INTERVIEW: Sam Lowes: “I stay focused on the things I can control”

INTERVIEW: Sam Lowes: “I stay focused on the things I can control”

Golf in the garden, rehabilitation training, plans to get creative in the kitchen and a lot of quality time with his family. That’s Sam Lowes’ time in this period of social distancing.

How are you and how are you living this current situation?

“The situation we’re going through on a global level is very complicated. We must be aware of it, listen to those who know about it and unite to overcome the difficult times we are going through. I am spending these weeks at home in England with my fiancée and my daughter. Fortunately, the three of us are fine and we are trying to make the most of this time together.”

How is your day-to-day life?

“I get up early because my shoulder doesn’t let me sleep much at all. My daughter (Kathryn) also wakes up early, so we play right away and have breakfast. Then I usually do stretching and recovery exercises for my shoulder. In England, we can go running once a day and I take the opportunity to do that. In the middle of the day we eat and relax a bit by watching TV. In the afternoon, I play with Kathryn in the garden where I also try to practice some golf! To finish the day I do some more exercises, especially to recover from my shoulder, have dinner and go to bed!”

What is the best and worst of this current situation?

“The best thing is that I am with my fiancée and my daughter and we can share quality time and peace of mind. Plus, I’m getting valuable extra man time. The worst thing, apart from the fact that I miss riding and Grand Prix racing, is that this crisis is about people’s health and we don’t know how or when it will be solved. Seeing people suffer with their health and being concerned for the health of their loved ones, with the added uncertainty of not knowing, is very hard.

Have you discovered any new skills at home these days?

“The truth is that I am getting involved a lot in the housework and I am the best at making my fiancée’s morning coffee. I haven’t dared to go into the kitchen much yet, but it will be the next territory to be conquered! Let the kitchen tremble!”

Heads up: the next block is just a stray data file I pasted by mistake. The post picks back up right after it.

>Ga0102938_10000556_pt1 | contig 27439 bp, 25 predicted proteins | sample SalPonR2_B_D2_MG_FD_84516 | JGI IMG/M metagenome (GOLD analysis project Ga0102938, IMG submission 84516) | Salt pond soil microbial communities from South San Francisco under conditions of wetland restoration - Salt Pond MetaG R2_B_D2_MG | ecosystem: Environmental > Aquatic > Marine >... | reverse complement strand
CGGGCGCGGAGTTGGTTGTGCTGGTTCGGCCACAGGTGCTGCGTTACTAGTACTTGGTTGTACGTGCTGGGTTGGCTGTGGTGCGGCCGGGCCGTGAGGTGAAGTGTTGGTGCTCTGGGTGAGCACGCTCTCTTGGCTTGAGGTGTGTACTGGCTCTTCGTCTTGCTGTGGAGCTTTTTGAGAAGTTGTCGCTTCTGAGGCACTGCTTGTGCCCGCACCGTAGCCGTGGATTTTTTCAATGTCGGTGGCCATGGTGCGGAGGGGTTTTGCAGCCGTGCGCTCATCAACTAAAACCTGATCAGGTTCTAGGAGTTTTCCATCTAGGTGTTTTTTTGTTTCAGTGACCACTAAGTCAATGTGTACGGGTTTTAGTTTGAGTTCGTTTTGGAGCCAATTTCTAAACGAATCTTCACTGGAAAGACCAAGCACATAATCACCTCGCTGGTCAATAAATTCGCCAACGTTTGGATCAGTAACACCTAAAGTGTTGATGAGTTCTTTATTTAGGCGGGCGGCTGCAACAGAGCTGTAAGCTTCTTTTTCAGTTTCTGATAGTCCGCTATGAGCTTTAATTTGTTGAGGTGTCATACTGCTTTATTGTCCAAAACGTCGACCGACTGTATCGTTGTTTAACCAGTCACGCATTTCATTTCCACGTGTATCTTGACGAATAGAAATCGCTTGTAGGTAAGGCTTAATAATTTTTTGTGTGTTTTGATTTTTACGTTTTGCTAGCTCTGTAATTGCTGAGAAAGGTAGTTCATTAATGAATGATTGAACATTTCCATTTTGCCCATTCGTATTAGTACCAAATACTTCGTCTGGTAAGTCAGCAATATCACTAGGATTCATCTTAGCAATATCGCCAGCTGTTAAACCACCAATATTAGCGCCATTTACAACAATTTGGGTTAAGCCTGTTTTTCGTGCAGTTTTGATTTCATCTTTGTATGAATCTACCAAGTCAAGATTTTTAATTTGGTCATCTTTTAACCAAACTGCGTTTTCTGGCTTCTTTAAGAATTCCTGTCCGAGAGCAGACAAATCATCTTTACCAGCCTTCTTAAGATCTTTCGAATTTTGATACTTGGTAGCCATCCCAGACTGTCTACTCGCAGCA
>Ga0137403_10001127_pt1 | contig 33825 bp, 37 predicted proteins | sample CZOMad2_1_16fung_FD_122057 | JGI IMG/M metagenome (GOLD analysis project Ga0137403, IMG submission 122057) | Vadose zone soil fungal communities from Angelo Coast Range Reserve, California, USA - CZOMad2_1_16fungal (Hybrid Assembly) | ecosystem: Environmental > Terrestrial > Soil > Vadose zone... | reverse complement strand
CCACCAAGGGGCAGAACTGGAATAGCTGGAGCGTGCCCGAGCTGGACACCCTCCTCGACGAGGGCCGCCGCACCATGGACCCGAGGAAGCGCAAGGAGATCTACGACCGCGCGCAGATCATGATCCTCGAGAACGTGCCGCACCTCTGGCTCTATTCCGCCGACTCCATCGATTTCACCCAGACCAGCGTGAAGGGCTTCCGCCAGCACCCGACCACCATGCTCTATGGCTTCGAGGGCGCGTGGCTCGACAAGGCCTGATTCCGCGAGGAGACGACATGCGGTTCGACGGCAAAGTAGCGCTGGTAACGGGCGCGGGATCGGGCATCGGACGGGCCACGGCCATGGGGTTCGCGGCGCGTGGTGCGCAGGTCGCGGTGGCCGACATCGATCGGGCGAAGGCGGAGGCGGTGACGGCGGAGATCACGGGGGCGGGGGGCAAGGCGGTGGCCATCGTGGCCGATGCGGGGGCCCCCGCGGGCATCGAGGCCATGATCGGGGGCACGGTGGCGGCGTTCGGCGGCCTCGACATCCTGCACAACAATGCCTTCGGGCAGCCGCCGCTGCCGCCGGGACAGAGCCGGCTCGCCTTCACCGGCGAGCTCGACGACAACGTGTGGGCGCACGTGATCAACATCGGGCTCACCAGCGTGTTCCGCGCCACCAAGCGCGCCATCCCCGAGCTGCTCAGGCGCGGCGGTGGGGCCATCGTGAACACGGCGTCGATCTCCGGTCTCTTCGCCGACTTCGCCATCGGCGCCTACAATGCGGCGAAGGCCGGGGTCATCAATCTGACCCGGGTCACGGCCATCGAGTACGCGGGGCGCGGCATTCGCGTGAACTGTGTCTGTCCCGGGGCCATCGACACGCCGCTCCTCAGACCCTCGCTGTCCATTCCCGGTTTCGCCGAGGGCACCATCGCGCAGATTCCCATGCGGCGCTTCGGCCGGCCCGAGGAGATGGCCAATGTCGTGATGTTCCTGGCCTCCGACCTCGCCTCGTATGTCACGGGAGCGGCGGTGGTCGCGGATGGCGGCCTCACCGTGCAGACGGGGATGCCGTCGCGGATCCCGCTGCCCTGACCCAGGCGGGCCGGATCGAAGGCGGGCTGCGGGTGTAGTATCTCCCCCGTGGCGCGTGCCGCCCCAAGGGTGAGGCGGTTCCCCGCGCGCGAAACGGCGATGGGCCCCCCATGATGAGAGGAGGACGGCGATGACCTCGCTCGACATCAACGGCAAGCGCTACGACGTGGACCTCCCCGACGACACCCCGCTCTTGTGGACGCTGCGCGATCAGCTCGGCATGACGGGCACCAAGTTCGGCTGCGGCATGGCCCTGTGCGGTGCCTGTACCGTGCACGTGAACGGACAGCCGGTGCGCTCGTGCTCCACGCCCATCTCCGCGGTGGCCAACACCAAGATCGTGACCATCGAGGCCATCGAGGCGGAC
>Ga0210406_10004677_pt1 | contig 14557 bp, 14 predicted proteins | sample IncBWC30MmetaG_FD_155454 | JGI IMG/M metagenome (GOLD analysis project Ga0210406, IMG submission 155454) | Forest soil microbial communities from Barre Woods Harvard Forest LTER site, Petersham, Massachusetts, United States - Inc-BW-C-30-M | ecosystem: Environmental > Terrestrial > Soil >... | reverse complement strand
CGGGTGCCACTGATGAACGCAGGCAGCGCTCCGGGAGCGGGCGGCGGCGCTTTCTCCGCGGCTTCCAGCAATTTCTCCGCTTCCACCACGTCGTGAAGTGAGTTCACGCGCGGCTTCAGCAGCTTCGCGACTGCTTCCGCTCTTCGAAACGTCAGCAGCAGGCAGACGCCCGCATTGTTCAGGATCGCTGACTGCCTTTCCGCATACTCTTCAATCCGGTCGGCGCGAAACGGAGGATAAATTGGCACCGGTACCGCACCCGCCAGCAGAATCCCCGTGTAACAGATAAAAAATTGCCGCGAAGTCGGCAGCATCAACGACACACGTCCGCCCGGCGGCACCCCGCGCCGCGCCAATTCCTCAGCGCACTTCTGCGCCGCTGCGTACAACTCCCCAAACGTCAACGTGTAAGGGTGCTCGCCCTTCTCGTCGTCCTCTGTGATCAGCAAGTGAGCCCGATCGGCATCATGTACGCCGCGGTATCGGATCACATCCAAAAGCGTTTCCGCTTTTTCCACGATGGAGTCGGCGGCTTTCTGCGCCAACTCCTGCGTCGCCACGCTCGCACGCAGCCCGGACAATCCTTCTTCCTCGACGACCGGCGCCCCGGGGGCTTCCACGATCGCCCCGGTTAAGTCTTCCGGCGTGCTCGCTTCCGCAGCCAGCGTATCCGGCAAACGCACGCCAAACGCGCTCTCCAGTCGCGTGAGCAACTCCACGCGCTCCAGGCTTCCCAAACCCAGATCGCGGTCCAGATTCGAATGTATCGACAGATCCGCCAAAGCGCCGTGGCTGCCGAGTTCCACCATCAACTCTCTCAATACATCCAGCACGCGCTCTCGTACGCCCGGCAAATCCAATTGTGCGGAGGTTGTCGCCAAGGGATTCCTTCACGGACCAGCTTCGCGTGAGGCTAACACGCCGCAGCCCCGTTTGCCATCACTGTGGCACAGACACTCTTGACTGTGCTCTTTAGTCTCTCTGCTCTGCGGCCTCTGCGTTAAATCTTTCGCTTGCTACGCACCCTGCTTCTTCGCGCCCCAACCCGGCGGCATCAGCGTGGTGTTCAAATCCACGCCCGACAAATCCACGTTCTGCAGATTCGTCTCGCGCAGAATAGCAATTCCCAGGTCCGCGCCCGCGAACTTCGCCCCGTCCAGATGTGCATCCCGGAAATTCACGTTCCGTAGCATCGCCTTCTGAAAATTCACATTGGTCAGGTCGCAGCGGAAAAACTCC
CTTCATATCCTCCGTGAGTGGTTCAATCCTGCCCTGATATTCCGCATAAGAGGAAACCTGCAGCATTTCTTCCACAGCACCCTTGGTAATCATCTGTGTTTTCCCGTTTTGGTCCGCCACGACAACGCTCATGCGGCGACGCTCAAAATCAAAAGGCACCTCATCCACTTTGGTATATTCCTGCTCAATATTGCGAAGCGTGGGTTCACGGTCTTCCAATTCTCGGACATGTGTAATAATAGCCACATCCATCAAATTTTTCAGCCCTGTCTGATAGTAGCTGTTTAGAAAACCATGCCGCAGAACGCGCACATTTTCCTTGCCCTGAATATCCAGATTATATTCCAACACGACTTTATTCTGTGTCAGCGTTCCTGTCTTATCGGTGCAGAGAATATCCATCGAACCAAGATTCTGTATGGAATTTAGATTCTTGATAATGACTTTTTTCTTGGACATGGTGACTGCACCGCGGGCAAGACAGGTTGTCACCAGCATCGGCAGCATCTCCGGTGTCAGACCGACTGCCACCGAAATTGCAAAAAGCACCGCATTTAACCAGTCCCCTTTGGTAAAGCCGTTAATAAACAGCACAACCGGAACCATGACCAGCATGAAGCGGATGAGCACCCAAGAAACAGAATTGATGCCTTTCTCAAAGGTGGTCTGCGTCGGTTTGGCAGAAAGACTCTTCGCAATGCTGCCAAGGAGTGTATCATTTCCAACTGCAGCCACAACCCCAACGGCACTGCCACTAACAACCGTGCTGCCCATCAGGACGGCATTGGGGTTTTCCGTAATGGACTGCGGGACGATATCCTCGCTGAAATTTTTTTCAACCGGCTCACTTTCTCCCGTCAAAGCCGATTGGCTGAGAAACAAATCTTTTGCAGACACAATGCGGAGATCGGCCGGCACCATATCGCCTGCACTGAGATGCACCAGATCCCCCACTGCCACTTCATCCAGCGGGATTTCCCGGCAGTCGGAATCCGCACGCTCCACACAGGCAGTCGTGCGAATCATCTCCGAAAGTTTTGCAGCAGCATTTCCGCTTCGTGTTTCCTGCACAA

Recommend us…

. One book: “Ego is the Enemy”, Ryan Holiday

. One series: ‘Suits’ is my favourite series

. A film: ‘Top Gun’

. Activity to do in boring moments: Stretching

How’s your shoulder?

“It’s not perfect, but it’s getting better. Every day I feel stronger and I’m getting more mobile. It still bothers me at night and it’s hard for me to sleep well, but the improvement is great. I needed some extra time to get it ready. I don’t like having it because of a situation like this, but I’m taking advantage of it and optimising it as much as I can to recover 100%.”

How do you keep in shape in quarantine?

“I’m training daily. I focus mainly on running for cardio and I also do general toning exercises and shoulder rehabilitation at home.”

How difficult is it to stay focused and train without knowing your return date?

“It is not easy to plan an optimal physical preparation without knowing the date for when we have to be 100% prepared and physically fit. I try to stay positive and stay in shape and when more details are known, we will get into it even more thoroughly. I am motivated, positive and focused on the things I can control. The most important thing is that we collectively beat the virus and overcome the pandemic to get back to normal. Once we do that we can focus on our passion and on racing again.”

The start of the year has been doubly strange for you as you were unable to ride at all due to the injury…

“The truth is, it’s all been strange both in pre-season and the season opener. The injury altered all the plans. I worked very hard to be able to get back on the bike in Qatar and I am partly happy because I made it. On Friday, I could ride and do more than 20 laps with a constant progression. I was excited with progress, but the pain in my shoulder and the good sense of the team made me realise that it wasn’t worth risking aggravating the injury in case of a fall. I won’t deny that I was angry and that I didn’t like watching the first race from the garage, but seen in perspective, we made the best decision.”

And after the first Grand Prix, how do you see the season in Moto2?

“This year the category will be tighter than ever. There are a lot of riders who have shown they can go very fast in the tests and at the first Grand Prix. To make a list of favourites at this moment is almost impossible. I am convinced that it will be an exciting season with many surprises and a big group of names fighting for the top positions. I’m looking forward to getting the season back on track and building up a solid base for the future.”